Havasupai Falls is over run with people and has difficult to get permits that have recently become very expensive. That being said, I spent 3 days there during the last week of November 2018 and it was absolutely worth the hassle and every penny. I would not hesitate to go again.

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    Member kamileon's Avatar
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    Quote Originally Posted by Henry8 View Post
    Google Todd's desert hiking. Website has a large index of hikes in the southwest, mostly AZ, organized into regions. I have been out here for 10 years and I still start searches for new hikes on Todd's site.

    I like the Superstition Wilderness for backpacking and day hikes when the weather is cool and the Mogollon Rim area when the weather is warm (higher elevation and pine forests). The Az Trail passes through both areas and there are multiple options for section hikes.
    Thanks for the info. Looking into it now.

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    Member kamileon's Avatar
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    I was also suggested these two books. I found them at my local Barnes and Noble.

    https://www.amazon.com/100-Classic-H...+Dodge+Phoenix

    https://www.amazon.com/Hikes-Within-...+Dodge+Phoenix

  8. #8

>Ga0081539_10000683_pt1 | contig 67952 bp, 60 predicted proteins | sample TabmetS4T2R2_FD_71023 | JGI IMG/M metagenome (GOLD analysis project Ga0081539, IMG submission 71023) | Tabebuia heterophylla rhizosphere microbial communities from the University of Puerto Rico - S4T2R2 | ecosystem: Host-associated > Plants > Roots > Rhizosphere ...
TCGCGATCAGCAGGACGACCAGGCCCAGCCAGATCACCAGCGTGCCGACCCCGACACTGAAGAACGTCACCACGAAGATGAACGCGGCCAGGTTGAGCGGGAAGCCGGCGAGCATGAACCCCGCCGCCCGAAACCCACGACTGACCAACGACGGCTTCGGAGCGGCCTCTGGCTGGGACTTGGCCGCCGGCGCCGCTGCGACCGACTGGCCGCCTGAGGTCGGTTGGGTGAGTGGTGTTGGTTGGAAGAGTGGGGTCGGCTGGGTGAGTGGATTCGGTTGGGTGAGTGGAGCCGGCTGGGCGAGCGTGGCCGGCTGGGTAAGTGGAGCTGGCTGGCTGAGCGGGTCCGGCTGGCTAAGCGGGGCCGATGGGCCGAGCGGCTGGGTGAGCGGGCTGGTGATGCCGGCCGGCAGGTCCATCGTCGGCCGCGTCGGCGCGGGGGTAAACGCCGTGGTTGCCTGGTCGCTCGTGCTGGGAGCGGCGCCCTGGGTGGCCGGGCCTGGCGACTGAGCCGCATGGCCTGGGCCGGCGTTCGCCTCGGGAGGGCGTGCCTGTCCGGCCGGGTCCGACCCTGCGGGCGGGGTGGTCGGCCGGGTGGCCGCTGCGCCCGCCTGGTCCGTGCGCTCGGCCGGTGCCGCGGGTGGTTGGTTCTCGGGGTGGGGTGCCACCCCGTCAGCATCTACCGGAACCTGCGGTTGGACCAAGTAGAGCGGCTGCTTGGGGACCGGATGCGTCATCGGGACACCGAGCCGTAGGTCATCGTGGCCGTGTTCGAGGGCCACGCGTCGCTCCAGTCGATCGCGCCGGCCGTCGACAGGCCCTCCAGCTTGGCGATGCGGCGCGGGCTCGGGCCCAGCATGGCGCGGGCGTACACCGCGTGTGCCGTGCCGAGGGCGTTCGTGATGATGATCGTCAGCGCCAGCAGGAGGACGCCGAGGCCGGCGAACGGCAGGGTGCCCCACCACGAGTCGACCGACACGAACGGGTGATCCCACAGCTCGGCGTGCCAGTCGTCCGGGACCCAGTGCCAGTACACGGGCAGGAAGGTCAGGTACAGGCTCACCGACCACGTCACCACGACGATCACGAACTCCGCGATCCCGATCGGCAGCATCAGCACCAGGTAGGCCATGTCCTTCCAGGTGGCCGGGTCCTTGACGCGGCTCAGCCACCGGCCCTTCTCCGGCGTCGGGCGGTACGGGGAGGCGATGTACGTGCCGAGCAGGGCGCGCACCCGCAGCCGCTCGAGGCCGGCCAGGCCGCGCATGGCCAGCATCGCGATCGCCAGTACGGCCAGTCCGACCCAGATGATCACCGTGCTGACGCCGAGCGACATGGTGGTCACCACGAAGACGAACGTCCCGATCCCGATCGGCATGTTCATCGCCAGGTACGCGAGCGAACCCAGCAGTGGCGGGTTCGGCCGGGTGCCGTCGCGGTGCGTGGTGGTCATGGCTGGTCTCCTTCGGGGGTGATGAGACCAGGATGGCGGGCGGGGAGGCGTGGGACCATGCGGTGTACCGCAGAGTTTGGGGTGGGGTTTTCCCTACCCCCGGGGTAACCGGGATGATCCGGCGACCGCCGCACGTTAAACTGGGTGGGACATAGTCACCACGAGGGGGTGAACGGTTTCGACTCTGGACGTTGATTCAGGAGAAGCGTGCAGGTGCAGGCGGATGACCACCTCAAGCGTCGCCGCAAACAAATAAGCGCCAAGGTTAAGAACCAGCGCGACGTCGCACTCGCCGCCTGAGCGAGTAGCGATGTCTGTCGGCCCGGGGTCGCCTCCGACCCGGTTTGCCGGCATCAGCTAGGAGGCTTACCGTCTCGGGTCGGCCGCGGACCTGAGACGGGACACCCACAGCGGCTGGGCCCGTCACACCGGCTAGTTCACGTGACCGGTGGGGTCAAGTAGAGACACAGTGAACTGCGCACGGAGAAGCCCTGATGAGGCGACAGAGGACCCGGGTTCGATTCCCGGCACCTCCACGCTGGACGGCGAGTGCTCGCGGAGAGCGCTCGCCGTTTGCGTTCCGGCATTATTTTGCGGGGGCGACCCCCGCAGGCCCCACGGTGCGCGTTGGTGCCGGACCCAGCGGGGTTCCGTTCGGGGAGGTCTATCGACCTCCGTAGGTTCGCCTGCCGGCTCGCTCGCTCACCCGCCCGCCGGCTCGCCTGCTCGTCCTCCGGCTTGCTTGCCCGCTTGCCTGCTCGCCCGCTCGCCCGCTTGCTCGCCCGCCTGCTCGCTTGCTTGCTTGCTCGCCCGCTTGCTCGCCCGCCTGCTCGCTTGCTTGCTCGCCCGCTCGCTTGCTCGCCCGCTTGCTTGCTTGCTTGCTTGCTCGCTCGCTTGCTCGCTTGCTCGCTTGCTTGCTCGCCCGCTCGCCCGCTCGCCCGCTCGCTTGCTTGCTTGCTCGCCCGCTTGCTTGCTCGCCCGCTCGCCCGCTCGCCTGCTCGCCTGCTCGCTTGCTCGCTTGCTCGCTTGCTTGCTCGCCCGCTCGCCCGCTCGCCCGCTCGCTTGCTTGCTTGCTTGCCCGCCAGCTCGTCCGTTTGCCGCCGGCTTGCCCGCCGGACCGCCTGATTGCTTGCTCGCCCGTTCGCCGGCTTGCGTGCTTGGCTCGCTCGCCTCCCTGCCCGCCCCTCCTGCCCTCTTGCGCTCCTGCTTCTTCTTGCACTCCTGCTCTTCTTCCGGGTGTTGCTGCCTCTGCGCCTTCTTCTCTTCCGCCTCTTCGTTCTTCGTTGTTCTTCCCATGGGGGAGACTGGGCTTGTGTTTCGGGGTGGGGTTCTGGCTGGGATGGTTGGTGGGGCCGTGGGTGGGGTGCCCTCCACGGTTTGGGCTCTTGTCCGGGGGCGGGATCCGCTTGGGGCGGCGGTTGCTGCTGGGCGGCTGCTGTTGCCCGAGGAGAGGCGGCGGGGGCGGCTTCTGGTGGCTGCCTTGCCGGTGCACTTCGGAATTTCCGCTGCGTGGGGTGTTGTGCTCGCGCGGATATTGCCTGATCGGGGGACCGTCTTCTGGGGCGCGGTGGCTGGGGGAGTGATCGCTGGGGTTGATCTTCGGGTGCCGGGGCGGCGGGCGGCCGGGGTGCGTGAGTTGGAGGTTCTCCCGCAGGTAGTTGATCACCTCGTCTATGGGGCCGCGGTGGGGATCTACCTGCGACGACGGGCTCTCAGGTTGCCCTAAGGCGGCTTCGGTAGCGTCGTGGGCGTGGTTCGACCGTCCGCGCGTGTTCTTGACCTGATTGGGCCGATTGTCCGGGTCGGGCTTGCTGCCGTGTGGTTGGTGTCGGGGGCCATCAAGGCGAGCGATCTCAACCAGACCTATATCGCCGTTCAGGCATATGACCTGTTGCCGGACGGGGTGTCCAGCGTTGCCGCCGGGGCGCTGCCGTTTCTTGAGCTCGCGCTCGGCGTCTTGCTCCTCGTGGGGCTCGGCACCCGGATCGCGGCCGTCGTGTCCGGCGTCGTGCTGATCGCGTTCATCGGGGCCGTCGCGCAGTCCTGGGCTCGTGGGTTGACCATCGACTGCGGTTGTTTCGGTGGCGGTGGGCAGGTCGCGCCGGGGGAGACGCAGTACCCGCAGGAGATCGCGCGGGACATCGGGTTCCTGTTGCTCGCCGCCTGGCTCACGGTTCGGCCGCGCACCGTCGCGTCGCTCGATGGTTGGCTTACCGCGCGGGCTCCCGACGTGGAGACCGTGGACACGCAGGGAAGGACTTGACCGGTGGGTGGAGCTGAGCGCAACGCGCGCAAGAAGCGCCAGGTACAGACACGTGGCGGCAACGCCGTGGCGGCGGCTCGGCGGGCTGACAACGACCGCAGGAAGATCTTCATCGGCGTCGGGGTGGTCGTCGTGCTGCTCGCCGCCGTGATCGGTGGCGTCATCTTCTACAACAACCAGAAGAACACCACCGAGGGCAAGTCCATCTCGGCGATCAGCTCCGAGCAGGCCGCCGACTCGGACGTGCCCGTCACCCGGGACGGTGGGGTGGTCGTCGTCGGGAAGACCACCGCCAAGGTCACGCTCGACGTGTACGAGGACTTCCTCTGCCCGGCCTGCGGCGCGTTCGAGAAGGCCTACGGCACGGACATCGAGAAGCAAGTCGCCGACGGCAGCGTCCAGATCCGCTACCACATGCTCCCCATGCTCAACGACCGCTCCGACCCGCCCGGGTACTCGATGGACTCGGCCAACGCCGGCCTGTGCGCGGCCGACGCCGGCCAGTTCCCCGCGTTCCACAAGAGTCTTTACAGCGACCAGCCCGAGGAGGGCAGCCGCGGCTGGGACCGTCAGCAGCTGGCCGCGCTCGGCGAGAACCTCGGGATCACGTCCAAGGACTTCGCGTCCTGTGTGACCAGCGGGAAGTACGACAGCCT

Quote Originally Posted by MABfromLa View Post
    My son lives right outside of phoenix and goes to ASU. He goes on day hikes to Camelback Mt. which he said is close to Phoenix. For weekend trips they go north to Sedona which I believe is around 2 hrs away from Phoenix.
    My daughter has been to Sedona, she tells me. Camelback she hasn't seen, so that's going on the list as a possible.
    Thanks.

    Quote Originally Posted by BuckeyeFan View Post
    Having lived in the Phoenix area, there are 2 that promptly come to mind.

    In the Superstitions, the Peralta Trail up to overlook Weaver's Needle. If doing this in the summer, I'd highly suggest caching water on the way up for retrieval on the way down. Virtually no cover from the sun. There is a shallow cave close to the top that provides shade. Great views and a crowded hike during the cooler months.

    The second is outside of Rye, towards Payson, the Barnhardt Trail. Its a beautiful hike with a steam running to your right as you climb. But the reward is a cascading waterfall, hidden back in a short 'crevace' on the left towards the top. If you push to the top, there's a great campsite on the right that overlooks the distant lights of Payson at night.

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    Barnhardt sounds like it would be a lot of fun. Thanks.

    Quote Originally Posted by Henry8 View Post
    Google Todd's desert hiking.
    Will do and thanks.

  9. #9
    Senior Member BillyBob58's Avatar
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    It is a couple of hours drive from Phoenix, but I feel sure you can find some glorious day hiking or over nighters in this area. Just either park along Forest Road 151 off of US 180 a few miles north of Flagstaff, just north of mile marker 226, get out and start hiking. I don't remember a lot of official trails(but there are some) so have map, compass, and/or GPS and know how to use them, and plenty of water then just head out. Or mountain bike/hike on the various FS roads. It is beautiful. And it will likely be nice and cool when Phoenix is 110.
    https://bestofzona.com/arizona-hart-prairie/


    Also:
    https://hikearizona.com/decoder.php?ZTN=952